Apple has started trying to convince people in Ireland to get behind an €850 million (£648 million) data centre that it wants to build in the middle of a forest, according to Galway Bay FM.
The Silicon Valley tech giant reportedly told an oral hearing at the Connacht Hotel in Galway on Tuesday that the data centre will pave the way for further development and investment into the area.
Up to 100 people reportedly heard Apple say that it is committed to becoming a part of the local community, adding that it will minimise the amount of disturbance.
It’s not clear which Apple employee(s) spoke at the hearing.
Apple intends to use the data centre — which would be situated in the middle of Derrydonnell Forest near a small town called Athenry, in County Galway, on the west coast of Ireland — to store European user data and to help power online services including the iTunes Store, the App Store, iMessage, Maps, and Siri for customers across Europe.
Business Insider visited the site that Apple wants to build on in February and found that most people in the surrounding area are in favour of the proposed development, which could create up to 300 jobs in the area — initially for construction workers but ultimately for IT professionals.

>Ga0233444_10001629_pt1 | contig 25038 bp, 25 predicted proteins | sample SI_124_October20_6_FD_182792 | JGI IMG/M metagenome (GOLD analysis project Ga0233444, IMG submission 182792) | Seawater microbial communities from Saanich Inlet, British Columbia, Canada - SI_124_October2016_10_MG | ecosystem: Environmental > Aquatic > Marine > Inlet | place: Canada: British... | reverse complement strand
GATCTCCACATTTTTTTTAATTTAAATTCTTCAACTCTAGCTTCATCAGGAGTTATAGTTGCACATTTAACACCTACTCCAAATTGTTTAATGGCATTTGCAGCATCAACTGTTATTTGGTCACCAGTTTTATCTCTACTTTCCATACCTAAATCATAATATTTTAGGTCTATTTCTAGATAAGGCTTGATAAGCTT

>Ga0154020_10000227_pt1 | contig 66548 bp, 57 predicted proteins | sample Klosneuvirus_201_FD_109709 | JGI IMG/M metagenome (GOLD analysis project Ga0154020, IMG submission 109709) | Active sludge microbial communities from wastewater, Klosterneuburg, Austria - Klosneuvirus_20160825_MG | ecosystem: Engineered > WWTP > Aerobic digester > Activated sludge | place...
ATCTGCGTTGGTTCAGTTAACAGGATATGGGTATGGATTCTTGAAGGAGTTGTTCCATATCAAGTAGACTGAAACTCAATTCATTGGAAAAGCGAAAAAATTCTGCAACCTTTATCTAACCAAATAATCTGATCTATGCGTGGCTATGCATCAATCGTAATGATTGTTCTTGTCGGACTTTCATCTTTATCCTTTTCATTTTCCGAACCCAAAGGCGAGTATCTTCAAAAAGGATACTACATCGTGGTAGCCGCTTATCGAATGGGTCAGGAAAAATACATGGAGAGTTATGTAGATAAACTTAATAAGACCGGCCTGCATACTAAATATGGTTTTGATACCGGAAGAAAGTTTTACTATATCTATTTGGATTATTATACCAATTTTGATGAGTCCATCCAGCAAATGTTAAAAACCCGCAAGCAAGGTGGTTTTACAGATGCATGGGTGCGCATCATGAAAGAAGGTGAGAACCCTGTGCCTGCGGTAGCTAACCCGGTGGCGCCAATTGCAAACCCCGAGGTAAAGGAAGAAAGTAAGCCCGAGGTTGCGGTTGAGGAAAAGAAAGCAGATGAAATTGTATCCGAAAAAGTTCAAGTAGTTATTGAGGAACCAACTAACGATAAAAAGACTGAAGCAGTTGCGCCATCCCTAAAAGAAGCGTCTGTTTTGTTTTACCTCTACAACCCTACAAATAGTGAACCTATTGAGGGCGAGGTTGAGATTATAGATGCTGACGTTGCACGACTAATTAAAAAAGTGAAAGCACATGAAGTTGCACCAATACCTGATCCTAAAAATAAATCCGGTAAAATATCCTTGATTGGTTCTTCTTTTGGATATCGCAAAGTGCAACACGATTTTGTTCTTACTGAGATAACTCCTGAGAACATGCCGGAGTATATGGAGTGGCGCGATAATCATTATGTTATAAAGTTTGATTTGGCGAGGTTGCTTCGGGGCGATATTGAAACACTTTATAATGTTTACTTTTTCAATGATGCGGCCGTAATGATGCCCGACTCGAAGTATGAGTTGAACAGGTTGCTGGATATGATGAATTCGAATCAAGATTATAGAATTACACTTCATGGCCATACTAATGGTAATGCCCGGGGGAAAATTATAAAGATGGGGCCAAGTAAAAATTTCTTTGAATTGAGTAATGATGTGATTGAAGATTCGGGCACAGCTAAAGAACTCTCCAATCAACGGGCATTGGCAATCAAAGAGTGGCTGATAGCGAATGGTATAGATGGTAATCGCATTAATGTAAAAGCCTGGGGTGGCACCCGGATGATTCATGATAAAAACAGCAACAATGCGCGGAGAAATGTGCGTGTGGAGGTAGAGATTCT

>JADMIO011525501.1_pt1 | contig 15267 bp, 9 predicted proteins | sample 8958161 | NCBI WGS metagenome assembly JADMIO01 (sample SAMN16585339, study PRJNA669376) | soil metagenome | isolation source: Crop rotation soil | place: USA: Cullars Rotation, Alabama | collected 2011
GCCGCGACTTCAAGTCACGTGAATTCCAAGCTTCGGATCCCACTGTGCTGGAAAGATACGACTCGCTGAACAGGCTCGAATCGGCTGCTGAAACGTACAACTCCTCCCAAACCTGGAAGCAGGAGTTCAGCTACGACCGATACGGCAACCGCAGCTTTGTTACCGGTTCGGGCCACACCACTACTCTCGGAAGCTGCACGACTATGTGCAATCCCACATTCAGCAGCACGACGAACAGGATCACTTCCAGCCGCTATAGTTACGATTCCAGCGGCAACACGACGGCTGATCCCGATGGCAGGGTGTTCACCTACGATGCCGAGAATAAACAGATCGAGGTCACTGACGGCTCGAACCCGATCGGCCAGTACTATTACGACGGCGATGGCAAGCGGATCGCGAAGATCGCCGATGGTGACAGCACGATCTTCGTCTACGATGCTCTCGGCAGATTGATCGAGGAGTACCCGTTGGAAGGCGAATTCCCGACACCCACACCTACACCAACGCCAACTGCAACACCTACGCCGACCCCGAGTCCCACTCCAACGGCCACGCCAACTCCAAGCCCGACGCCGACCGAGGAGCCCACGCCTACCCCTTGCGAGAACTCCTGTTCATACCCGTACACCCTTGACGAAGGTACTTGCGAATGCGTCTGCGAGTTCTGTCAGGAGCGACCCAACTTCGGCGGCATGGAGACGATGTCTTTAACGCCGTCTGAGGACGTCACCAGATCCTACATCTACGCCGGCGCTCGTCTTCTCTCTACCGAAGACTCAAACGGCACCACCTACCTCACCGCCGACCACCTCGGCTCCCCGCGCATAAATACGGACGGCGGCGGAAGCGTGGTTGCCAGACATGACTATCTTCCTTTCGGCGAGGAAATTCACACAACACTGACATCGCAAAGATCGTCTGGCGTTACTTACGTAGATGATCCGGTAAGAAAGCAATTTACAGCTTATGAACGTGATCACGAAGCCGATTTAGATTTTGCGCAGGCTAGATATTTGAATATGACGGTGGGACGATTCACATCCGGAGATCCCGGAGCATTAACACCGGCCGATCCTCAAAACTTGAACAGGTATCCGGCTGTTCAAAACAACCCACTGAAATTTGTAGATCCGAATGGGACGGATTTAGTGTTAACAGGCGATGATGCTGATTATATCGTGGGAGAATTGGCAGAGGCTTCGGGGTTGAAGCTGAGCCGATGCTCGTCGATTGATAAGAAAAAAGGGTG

However, a number of organisations and individuals are concerned that the facility will have a detrimental impact on the area, with increased flooding and harm to the habitats of bats and badgers, among the concerns.
Galway County Council granted Apple planning permission for the first phase of its eight hall data centre last September.
Following the approval, 28 parties wrote to Irish planning body An Bord Pleanála to either appeal the decision or make an observation.
Up to 12 groups or individuals spoke at the oral hearing on Tuesday, according to Galway FM.
The oral hearing is being overseen by An Bord Pleanála inspector Stephen Kay and is expected to continue until the end of the week. It will reportedly address three main issues that were raised in the written submissions: energy and climate change impacts, site selection, and location.